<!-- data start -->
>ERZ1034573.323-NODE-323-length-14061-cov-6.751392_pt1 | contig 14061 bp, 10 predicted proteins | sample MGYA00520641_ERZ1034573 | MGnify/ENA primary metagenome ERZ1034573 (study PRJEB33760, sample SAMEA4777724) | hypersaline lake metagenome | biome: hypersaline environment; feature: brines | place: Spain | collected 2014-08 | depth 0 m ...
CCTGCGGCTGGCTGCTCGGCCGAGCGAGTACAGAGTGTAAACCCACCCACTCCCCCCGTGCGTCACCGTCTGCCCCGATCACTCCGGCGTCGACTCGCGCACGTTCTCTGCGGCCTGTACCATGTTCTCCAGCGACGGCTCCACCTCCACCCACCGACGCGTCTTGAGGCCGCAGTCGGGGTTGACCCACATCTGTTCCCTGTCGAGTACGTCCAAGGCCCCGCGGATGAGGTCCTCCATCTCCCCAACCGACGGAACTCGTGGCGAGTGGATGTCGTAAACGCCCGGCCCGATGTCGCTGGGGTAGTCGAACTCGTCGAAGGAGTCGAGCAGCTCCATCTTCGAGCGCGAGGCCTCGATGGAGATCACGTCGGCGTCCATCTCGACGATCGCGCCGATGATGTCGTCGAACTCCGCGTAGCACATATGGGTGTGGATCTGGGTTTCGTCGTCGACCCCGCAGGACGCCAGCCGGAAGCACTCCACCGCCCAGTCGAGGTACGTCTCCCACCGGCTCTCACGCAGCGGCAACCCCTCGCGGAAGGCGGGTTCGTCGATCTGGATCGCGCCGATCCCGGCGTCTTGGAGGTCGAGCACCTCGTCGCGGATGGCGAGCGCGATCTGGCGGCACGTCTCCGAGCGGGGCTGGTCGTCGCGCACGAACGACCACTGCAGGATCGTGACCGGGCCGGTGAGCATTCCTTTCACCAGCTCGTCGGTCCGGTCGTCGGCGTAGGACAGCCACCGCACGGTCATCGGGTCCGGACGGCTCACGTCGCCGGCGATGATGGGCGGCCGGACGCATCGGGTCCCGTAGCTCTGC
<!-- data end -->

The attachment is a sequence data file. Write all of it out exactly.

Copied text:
>ERZ1034573.323-NODE-323-length-14061-cov-6.751392_pt1 | contig 14061 bp, 10 predicted proteins | sample MGYA00520641_ERZ1034573 | MGnify/ENA primary metagenome ERZ1034573 (study PRJEB33760, sample SAMEA4777724) | hypersaline lake metagenome | biome: hypersaline environment; feature: brines | place: Spain | collected 2014-08 | depth 0 m ...
CCTGCGGCTGGCTGCTCGGCCGAGCGAGTACAGAGTGTAAACCCACCCACTCCCCCCGTGCGTCACCGTCTGCCCCGATCACTCCGGCGTCGACTCGCGCACGTTCTCTGCGGCCTGTACCATGTTCTCCAGCGACGGCTCCACCTCCACCCACCGACGCGTCTTGAGGCCGCAGTCGGGGTTGACCCACATCTGTTCCCTGTCGAGTACGTCCAAGGCCCCGCGGATGAGGTCCTCCATCTCCCCAACCGACGGAACTCGTGGCGAGTGGATGTCGTAAACGCCCGGCCCGATGTCGCTGGGGTAGTCGAACTCGTCGAAGGAGTCGAGCAGCTCCATCTTCGAGCGCGAGGCCTCGATGGAGATCACGTCGGCGTCCATCTCGACGATCGCGCCGATGATGTCGTCGAACTCCGCGTAGCACATATGGGTGTGGATCTGGGTTTCGTCGTCGACCCCGCAGGACGCCAGCCGGAAGCACTCCACCGCCCAGTCGAGGTACGTCTCCCACCGGCTCTCACGCAGCGGCAACCCCTCGCGGAAGGCGGGTTCGTCGATCTGGATCGCGCCGATCCCGGCGTCTTGGAGGTCGAGCACCTCGTCGCGGATGGCGAGCGCGATCTGGCGGCACGTCTCCGAGCGGGGCTGGTCGTCGCGCACGAACGACCACTGCAGGATCGTGACCGGGCCGGTGAGCATTCCTTTCACCAGCTCGTCGGTCCGGTCGTCGGCGTAGGACAGCCACCGCACGGTCATCGGGTCCGGACGGCTCACGTCGCCGGCGATGATGGGCGGCCGGACGCATCGGGTCCCGTAGCTCTGC